The Looming Pension Crisis
January 20, 2017
LANSING – Years ago, one of the best things about working for state or local government in Michigan was a guaranteed pension. Salaries were never very large, but retirements were seen as secure. That’s no longer the case, however. Pensions are less common in both the public and private sectors.
They’ve disappeared for most new state workers, and the legislature may be gearing up to eliminate them for teachers as well, though the governor remains opposed. But regardless of that, economists warn that a huge statewide and national economic crisis may be looming, as millions of baby boomers are facing getting older without anything like adequate retirement assets. That may be especially alarming, given that there is now talk of possibly cutting or delaying Social Security payments.
Republicans are in total control of all branches of government in Michigan, as in our nation’s capital. Battles over pensions are nothing new. Twenty years ago, John Engler, Michigan’s first conservative Republican governor in decades, managed to get lawmakers to switch all newly hired state workers from a “defined benefit,” or pension plan, to a “defined contribution,” or 401(k) plan, in which the employee is essentially in charge of saving for their own retirement. He failed, however, to persuade lawmakers to require that for school employees, primarily teachers.
These days, new teachers qualify for a “blended” retirement system that is partly a traditional pension and partly a 401(k) plan. But Senate Majority Leader Arlan Meekhof (R-West Olive), wants to force school systems to offer teachers only 401(k) plans. His attempts to do so in last year’s “lame duck” legislative session were thwarted, in part because Governor Rick Snyder, his fellow Republican, was strongly opposed.
However this battle turns out, there are a lot of indications that society’s move away from pensions, coupled with lower-than-expected savings rates, may have left millions of aging Americans on the brink of economic disaster. Economists and financial planners traditionally tell people they should have eight times their annual income saved before retirement. But very few do.
According to the New School’s Center for Economic Policy Analysis in New York, half of all Americans between age 50 and 64 have total retirement assets of less than a year’s income. Even among many of the well-off, this is a problem. Even the top 10 percent of earners have median retirement savings of less than two years. Add the sobering reality that while nearly 40 percent of workers had pensions in 1980, only about 13 percent do now.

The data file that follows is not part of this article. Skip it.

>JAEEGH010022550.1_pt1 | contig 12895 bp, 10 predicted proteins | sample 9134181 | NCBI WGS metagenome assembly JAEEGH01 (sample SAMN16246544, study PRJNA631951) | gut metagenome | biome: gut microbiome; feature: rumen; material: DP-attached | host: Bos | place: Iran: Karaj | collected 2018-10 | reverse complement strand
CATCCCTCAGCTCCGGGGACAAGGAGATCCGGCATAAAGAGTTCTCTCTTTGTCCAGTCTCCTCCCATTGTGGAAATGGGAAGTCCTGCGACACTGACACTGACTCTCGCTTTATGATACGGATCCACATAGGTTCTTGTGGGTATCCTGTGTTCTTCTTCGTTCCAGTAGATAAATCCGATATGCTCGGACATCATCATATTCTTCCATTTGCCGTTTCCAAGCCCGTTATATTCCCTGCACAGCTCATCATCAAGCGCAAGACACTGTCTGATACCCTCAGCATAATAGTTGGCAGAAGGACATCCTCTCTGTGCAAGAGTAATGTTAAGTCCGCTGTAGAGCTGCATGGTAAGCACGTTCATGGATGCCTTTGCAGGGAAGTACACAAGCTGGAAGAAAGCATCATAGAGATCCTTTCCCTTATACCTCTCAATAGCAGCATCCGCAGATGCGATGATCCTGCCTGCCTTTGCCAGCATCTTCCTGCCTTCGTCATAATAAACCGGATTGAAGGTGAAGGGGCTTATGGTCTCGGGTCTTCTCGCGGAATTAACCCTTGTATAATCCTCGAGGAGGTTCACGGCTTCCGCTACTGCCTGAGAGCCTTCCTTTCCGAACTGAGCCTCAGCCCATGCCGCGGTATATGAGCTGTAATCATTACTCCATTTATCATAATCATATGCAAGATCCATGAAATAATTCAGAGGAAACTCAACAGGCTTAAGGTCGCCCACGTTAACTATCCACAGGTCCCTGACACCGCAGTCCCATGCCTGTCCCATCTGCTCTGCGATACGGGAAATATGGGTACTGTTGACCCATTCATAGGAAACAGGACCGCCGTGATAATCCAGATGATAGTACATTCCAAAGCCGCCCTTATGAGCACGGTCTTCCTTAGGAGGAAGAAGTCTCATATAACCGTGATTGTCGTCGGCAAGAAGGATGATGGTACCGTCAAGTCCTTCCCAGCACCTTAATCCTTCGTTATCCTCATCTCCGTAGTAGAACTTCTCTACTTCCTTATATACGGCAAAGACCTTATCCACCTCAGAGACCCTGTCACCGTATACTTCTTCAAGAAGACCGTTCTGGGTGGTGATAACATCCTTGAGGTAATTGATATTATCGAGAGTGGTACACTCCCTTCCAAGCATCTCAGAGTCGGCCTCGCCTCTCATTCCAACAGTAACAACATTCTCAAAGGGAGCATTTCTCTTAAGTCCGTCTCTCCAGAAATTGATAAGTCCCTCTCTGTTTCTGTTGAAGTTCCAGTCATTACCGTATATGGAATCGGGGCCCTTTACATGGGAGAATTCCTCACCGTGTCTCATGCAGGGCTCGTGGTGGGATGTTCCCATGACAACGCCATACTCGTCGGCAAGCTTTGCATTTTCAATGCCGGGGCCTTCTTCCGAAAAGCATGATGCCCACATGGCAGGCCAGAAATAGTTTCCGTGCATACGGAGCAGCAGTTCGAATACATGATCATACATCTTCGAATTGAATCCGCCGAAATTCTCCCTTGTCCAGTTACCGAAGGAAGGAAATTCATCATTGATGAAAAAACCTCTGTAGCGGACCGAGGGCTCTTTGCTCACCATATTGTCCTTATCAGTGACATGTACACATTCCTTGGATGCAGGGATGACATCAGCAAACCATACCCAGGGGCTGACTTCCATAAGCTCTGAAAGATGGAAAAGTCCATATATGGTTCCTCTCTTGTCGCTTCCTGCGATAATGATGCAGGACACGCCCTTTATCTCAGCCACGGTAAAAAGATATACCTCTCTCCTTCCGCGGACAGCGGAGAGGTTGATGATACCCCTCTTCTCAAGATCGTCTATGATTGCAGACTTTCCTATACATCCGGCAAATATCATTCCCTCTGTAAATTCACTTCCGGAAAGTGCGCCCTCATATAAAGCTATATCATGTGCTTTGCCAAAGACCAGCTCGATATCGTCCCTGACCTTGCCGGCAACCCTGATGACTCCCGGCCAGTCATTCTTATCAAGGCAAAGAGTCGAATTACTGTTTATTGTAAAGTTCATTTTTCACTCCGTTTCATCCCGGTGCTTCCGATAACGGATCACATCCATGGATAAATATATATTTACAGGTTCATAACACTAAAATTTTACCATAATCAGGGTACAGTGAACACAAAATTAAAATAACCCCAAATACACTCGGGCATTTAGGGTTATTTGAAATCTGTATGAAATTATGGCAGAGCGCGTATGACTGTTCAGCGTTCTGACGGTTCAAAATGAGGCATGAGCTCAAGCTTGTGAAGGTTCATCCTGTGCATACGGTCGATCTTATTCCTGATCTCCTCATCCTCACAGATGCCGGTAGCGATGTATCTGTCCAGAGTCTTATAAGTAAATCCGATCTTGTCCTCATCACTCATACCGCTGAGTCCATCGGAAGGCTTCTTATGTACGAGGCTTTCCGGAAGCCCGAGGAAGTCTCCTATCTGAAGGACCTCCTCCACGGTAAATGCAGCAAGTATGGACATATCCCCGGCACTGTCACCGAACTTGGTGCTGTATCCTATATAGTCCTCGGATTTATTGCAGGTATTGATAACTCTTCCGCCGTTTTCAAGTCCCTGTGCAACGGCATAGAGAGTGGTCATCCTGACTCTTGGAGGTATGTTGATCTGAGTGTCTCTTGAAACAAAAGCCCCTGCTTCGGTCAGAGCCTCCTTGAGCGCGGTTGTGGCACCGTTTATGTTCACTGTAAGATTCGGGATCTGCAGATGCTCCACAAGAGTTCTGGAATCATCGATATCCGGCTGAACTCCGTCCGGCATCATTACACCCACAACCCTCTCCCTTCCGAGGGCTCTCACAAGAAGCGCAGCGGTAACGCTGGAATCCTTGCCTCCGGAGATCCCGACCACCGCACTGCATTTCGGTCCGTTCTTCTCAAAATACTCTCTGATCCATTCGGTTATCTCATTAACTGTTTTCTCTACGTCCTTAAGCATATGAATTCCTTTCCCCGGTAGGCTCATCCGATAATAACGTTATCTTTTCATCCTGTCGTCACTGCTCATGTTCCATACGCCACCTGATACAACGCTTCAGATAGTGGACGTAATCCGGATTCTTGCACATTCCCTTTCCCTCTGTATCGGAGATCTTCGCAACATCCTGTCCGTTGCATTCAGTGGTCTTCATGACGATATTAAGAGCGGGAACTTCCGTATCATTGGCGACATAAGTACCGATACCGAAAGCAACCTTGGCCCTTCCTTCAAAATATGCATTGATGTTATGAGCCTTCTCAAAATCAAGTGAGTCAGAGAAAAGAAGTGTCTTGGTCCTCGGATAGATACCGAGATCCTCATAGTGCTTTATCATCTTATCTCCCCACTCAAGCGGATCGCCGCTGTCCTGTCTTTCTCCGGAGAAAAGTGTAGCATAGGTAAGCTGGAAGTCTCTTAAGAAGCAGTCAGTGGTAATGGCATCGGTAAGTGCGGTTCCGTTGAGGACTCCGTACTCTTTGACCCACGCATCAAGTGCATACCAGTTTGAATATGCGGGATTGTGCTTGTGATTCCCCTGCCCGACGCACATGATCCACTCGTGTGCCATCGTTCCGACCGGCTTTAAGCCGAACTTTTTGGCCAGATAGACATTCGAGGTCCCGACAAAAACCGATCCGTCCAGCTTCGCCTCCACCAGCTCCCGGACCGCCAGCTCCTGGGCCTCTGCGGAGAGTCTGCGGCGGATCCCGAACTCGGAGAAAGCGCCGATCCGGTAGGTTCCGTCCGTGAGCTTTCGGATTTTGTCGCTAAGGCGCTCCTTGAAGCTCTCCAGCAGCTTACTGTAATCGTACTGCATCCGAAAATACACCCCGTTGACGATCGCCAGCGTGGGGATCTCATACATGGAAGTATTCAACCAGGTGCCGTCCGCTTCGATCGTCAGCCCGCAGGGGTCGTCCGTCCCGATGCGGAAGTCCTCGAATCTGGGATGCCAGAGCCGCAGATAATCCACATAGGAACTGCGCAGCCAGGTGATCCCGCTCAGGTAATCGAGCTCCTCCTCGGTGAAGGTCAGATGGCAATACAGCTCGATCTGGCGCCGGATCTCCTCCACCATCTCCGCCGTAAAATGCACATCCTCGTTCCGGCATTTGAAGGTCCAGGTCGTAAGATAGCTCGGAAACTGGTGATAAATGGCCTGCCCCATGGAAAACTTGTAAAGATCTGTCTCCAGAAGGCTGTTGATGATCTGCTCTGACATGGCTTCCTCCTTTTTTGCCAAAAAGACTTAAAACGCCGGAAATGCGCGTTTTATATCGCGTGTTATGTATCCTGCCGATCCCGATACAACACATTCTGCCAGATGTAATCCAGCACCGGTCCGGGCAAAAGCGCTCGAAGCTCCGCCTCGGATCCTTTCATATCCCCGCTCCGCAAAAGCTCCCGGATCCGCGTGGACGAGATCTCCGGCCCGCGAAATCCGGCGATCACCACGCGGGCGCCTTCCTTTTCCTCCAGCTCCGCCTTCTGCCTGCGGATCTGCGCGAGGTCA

Thomas Jankowski, the associate director for research at Wayne State University’s Institute of Gerontology, has been studying the financial situation of Michigan’s aging population. The numbers tell the tale. While “millennials” have now surpassed baby boomers as the most numerous generation, there are still more than 74 million boomers. The U.S. Census Bureau defines them as everyone born between 1946 and 1964, meaning the eldest are 71; the youngest, approaching their mid-50s. “The boomers tend not to be the savers their parents and grandparents were, something that is at least as much an indictment of the changes in our economic system as the fault of individuals,” Jankowski said. Their 401 (k) accounts are often underfunded, and worse, he noted “a large number have next to nothing in the bank.”
His figures show that, “currently, about one third of Michigan seniors subsist almost entirely on Social Security,” a number that is growing. “I would not be surprised to find that, within the next 15 or 20 years, 40 to 50 percent of Michigan retirees will depend on Social Security alone to live,” he said. For most, that won’t be nearly enough to sustain their lifestyles.
The much smaller cohort of “Generation X” Americans—those born between 1964 and 1981—aren’t doing much better. Ronald Braun, a certified financial planner with Upstream Investment Partners in the Detroit suburb of Farmington Hills, said “Gen X’ers began investing earlier for retirement than baby boomers did,” but even so, most don’t realize how much they will need to save to be comfortable. And a Transamerica Center for Retirement Studies survey found that even among this supposedly savvier group, 40 percent have no retirement strategy at all.
Donald Grimes, an economist and a senior research specialist for the University of Michigan for many years, thinks part of the solution lies in convincing people to keep working if possible, and “put off collecting social security until at least (their) full retirement age.” For older boomers, that is 66. Far better, however, would be to delay it until age 70. Someone born in 1952, for example, would get $2,445 a month at age 66. But if they wait four years, that goes up to $3,269 a month for life – a nearly $10,000 annual difference.
Beyond that, it is now clear that 401(k) plans have utterly failed as a pension substitute. The Wall Street Journal reported January 2nd that those who pushed for them in the early 1980s now “lament the revolution they started.” Herbert Whitehouse, an attorney who helped create 401(k) plans, told the newspaper they were never meant to be a replacement for pensions, only a supplement. Ironically, Whitehouse’s own 401(k) took a major hit during the Great Recession, and he now expects to work well into his 70s. “A pension is pretty valuable,” he ruefully told the paper.
In coming years, millions are likely to feel the same way.
is the head of journalism at Wayne State University, serves as Michigan Radio’s senior political analyst and writes regularly for several publications. He also serves as The Toledo Blade’s writing coach and ombudsman and is host of the weekly television show Deadline Now on WGTE-TV in Toledo.